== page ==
To our knowledge, this is the first study to investigate the association between acetaminophen use and the risk of developing pancreatic cancer. We found no association between use of acetaminophen or non-aspirin NSAID and risk of pancreatic cancer, either overall or within subgroups defined by smoking status or BMI. Interestingly, in the prospective Iowa Women’s Health Study cohort (23), investigators also found that aspirin use, but not non-aspirin NSAID, was associated with a decreased risk of pancreatic cancer (acetaminophen use was not examined in that analysis). Our results are similar to previous reports that revealed different effects between these medications and cancer endpoints, i.e., aspirin use, but not acetaminophen or non-aspirin NSAID use, is associated with decreased risk of breast (12) and prostate cancer (14). Acetaminophen is an analgesic that lacks a systemic anti-inflammatory effect (38), which could in part possibly explain these findings.
In subgroup analyses, the effects of aspirin within strata of the smoking status or categories of BMI did not differ. In the Women’s Health Study, the observed reduction in cardiovascular risk associated with aspirin use was greater among never and former smokers than current smokers (39). Bardia et al. reported that aspirin use, but not non-aspirin NSAID use, was associated with lower risk of cancer incidence and mortality, with a more pronounced effect among former and never smokers than current smokers (40). It has been shown that cigarette smoking acts as a proinflammatory stimulus and as an oxidant, and can modify the association between aspirin and non-aspirin NSAID and cancer risk (41), although data are limited.
The strengths of our study include its size, the rapid case finding, and self-completion of questionnaires by both cases and controls, which may reduce bias in the study of this lethal cancer. In addition, the questionnaire included specifically framed questions to examine use of aspirin and other non-aspirin NSAID in relation to pancreatic cancer. The study also has some limitations: first, it is a retrospective case-control study with all the inherent problems related to this study design; second, a large amount of missing data leads us to interpret our results with caution; third, other potential selection and recall biases should be considered. Since controls in this study were drawn from subjects attending a clinic for health-related reasons, it is possible that these controls were more likely to use aspirin than population-based controls, thus leading to an overestimate of the inverse association we observed. However, the magnitude of the prevalence of aspirin use (i.e., ≥ 1 day per month), 52.7%, observed in our controls is similar to that seen in population-based studies (14, 42). Since the cases were diagnosed at different stages of pancreatic cancer, we also evaluated the association between aspirin, acetaminophen or NSAID use and pancreatic cancer risk by stage of pancreatic cancer. However, we did not find evidence for any differential effect of aspirin on pancreatic cancer risk by tumor stage (resectable, locally advanced or metastatic), suggesting that the selection bias related to the cases did not play a major role in this study. Recall bias can also play a role in case-control studies; cases tend to recall past events or behaviors differently than controls. We limited our analysis to NSAID usage at ages 41-60. We excluded data for the age 20-40 period due to the greater possibility of recall bias. Further, we conducted a detailed sensitivity analysis including all decades, and found that potential selection bias is unlikely to have a major impact on the patterns observed in our study.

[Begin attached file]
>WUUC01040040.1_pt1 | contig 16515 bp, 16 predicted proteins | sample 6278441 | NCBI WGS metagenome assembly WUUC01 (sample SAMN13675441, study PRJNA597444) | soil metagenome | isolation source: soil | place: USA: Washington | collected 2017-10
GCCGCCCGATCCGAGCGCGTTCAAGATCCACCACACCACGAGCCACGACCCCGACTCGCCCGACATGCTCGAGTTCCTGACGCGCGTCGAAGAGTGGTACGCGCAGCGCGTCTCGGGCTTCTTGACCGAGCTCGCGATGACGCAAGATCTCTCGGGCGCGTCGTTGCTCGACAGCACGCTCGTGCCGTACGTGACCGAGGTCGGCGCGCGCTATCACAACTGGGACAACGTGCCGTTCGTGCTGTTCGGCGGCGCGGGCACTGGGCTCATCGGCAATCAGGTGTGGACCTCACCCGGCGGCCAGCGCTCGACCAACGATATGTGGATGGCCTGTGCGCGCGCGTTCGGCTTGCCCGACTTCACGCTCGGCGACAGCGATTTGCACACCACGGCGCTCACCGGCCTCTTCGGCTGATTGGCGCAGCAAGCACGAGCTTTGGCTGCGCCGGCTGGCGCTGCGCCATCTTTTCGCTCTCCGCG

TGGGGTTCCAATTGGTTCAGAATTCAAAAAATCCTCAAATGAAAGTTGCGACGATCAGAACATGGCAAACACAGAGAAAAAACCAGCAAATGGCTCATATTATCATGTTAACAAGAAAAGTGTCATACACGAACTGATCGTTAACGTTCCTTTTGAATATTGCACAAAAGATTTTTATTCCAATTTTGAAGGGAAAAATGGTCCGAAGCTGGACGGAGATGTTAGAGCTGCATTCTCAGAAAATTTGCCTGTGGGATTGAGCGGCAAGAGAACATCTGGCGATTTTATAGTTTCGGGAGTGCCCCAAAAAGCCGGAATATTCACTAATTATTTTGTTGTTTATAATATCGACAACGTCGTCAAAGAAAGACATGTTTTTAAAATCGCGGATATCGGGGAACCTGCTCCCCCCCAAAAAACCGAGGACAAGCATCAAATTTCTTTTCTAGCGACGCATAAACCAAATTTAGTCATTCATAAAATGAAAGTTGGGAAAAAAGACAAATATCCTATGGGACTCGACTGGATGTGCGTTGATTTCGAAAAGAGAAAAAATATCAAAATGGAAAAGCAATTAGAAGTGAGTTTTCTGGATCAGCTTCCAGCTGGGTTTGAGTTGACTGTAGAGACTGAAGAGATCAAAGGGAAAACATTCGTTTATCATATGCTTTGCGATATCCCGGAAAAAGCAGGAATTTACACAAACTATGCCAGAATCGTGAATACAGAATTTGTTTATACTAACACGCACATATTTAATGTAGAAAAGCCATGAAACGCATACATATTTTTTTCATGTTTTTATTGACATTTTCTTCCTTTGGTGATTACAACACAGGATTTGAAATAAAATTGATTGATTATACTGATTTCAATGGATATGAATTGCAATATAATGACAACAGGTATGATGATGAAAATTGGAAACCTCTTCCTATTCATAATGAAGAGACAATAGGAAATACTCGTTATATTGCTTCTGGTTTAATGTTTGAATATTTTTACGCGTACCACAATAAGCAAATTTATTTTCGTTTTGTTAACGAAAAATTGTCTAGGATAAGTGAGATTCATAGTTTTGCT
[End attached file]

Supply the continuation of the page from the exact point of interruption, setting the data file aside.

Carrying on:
In summary, given these strengths and limitations we observed a significant inverse association between risk of pancreatic cancer and use of aspirin, and this finding was reinforced by similar patterns with frequency and frequency-dosage of aspirin use. These data provide additional evidence that aspirin may have a chemoprevention role against pancreatic cancer. Aspirin is a widely used and inexpensive medication, and the potential public health implications of an effective chemoprevention agent for pancreatic cancer are considerable. However, long-term aspirin use has potentially serious side effects, such as upper gastrointestinal bleeding. Therefore, all of the benefits and harms that can accrue from aspirin use in various population groups have to be taken into consideration, and individuals should consult with their health care professional before using this or other medications.
We thank the study participants, Traci J. Hammer, Kari G. Rabe, M.S., Janet E. Olson, Ph.D. and our study coordination staff for their contributions to the study.
Sources of Support: This work was supported by National Institutes of Health (NIH) grants P50 CA102701 and R25T CA92049 (to G.M. Petersen), X.L. Tan was supported by R25T CA92049, and K.M. Reid Lombardo was supported by UL1 RR024150.
Disclosure of potential conflicts of Interest
No potential conflicts of interest were disclosed